It was at least four days before my sleep cycle was restored, just in time for the crush of reality and the next “adventure” to begin.
Between May 16th and 30th I had appointments with a dermatologist, an audiologist, an ophthalmologist, and my general practice physician. These were all routine checkups along with my annual physical. Each of these appointments went well, but it looks like hearing aids may be in my future. I now have proof that I do not intentionally and selectively ignore my wife.
At Christine’s insistence we made time for family pictures.
I have not yet mentioned the two most important medical appointments: On May 17th I spent the better part of two hours meeting with staff at the University of Kansas Medical Center for my final pre-surgery work-up. One after the other I met with personnel from anesthesiology, pharmacology, and surgery. The big event is tomorrow, (June 2nd). I will report at 5:45 a.m. for Deep Brain Stimulation surgery (DBS). Neurosurgeon, Jennifer Chang, MD, will bore a small hole (about the size of coin) through the left upper area of my skull. My head will be immobilized while she inserts a tiny electrical implant into the thalamus of my brain.
She will then run wires under my skin and down to my chest where in two weeks she will surgically implant a controller (neurostimulator), attaching it to the wires.
Much of the first procedure, lasting between 4 and 6 hours, will be done while I am awake.
It is hoped that this procedure on the left hemisphere of my brain will reduce or eliminate the life-long tremors that I experience in my right hand and arm. These tremors have become progressively worse with age and are now significantly impacting my quality of life. Later in the year I will decide whether to undergo the procedure on the right side of my brain.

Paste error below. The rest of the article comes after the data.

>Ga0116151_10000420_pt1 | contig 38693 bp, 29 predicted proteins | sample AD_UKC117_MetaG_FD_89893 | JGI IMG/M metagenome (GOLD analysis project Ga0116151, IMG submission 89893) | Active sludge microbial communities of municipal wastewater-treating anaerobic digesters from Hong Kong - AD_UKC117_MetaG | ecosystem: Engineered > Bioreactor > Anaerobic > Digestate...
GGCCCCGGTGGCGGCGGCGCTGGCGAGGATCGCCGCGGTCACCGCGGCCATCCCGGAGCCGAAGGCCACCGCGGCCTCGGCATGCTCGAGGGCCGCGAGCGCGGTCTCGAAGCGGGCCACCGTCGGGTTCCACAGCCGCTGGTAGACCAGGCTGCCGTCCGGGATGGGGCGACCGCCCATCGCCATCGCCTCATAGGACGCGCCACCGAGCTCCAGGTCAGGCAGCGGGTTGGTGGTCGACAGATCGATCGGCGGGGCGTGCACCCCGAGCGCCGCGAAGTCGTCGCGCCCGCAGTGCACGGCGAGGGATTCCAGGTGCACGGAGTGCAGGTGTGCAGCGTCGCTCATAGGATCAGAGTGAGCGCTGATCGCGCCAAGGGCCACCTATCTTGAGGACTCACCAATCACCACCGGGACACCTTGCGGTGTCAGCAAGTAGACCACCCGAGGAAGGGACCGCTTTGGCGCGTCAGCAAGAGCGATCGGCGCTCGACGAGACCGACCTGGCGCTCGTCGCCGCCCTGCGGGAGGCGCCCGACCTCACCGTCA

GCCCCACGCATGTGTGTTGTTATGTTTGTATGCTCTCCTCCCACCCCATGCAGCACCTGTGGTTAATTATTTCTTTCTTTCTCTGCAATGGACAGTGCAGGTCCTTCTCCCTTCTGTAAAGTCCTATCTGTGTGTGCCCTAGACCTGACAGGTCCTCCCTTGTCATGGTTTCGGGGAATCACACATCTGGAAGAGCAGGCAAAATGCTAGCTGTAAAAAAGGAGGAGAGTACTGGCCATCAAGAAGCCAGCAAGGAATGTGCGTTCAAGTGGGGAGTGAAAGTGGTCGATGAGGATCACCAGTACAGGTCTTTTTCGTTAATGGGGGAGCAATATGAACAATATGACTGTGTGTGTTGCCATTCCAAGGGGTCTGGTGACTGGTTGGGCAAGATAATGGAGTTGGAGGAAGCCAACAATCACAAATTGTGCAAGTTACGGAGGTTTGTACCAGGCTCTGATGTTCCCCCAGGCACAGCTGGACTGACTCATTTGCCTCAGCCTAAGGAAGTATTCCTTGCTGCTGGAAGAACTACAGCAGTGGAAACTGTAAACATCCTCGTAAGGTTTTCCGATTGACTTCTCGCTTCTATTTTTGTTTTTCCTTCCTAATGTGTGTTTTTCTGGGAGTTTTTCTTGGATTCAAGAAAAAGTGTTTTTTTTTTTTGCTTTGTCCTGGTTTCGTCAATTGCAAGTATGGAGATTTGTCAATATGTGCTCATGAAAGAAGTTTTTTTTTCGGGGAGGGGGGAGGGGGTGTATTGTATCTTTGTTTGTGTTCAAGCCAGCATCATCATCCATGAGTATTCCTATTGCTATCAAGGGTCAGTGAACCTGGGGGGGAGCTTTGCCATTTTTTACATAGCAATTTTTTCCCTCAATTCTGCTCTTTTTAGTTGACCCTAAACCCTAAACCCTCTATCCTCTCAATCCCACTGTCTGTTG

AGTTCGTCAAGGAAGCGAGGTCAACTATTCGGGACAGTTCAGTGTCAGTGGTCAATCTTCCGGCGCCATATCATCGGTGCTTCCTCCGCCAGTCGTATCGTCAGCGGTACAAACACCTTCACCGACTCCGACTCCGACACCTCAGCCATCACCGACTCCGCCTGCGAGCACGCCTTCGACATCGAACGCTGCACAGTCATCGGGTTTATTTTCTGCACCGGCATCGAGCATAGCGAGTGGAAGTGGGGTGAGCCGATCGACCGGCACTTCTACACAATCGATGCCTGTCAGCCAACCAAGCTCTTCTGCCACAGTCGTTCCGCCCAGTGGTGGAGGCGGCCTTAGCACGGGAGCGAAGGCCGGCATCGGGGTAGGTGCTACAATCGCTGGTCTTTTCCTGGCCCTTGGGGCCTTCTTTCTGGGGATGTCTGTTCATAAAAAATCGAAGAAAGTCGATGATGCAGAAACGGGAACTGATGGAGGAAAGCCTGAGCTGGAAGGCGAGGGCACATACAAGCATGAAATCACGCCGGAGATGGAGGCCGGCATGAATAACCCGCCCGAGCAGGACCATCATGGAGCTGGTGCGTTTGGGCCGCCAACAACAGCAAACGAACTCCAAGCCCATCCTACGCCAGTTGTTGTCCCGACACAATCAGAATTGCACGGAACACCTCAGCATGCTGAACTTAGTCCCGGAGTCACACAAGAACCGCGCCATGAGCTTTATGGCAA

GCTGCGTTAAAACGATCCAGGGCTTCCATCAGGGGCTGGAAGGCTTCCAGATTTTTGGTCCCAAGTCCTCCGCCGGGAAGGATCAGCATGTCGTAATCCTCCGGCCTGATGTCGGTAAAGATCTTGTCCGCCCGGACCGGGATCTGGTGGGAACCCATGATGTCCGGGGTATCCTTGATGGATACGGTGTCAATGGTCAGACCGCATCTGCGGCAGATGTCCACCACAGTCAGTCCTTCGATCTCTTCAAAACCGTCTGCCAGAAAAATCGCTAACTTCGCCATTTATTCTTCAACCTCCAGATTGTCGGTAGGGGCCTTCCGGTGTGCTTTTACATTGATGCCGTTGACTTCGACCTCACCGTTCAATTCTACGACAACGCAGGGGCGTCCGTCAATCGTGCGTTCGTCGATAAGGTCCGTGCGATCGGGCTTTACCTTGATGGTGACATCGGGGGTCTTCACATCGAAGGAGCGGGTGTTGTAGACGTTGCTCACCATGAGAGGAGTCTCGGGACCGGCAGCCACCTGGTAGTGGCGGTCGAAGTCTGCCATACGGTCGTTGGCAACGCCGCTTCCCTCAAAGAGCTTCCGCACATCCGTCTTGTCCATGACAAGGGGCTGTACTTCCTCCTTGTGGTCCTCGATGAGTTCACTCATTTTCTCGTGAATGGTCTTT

I did not come to the decision to undergo this procedure easily. I announced it to my wife in an open letter published as I was hiking in Spain last year. Here is a link to that letter:
I previously wrote in greater detail the specifics about the DBS surgical procedure. Here is a link to that post:
I greatly appreciate the kind words and the expressions of thoughts and prayers that I have received in anticipation of tomorrow. A candle has even been lit by a dear friend and her mother on my behalf in a small church in Germany.
The likelihood of the “unthinkable” occurring is less than 1%. However, this is major surgery and unlike my arm, which is an arm, or my leg, which is a leg, my brain is the essence of me. Christine and I have had “the talk”, and we will likely have it again tonight. My life of 71 years has been a blessing and borrowing from the lyrics of the song, “My Way”:
“My friends, I’ll say it clear. I’ll state my case, of which I’m certain. I’ve lived a life that’s full, I traveled each and every highway. And more, much more than this, I did it my way. Regrets, I’ve had a few, but then again, too few to mention. I did what I had to do and saw it through without exemption. I planned each charted course, each careful step along the byway. And more, much more than this… I did it my way.”
Peace Everyone. Pete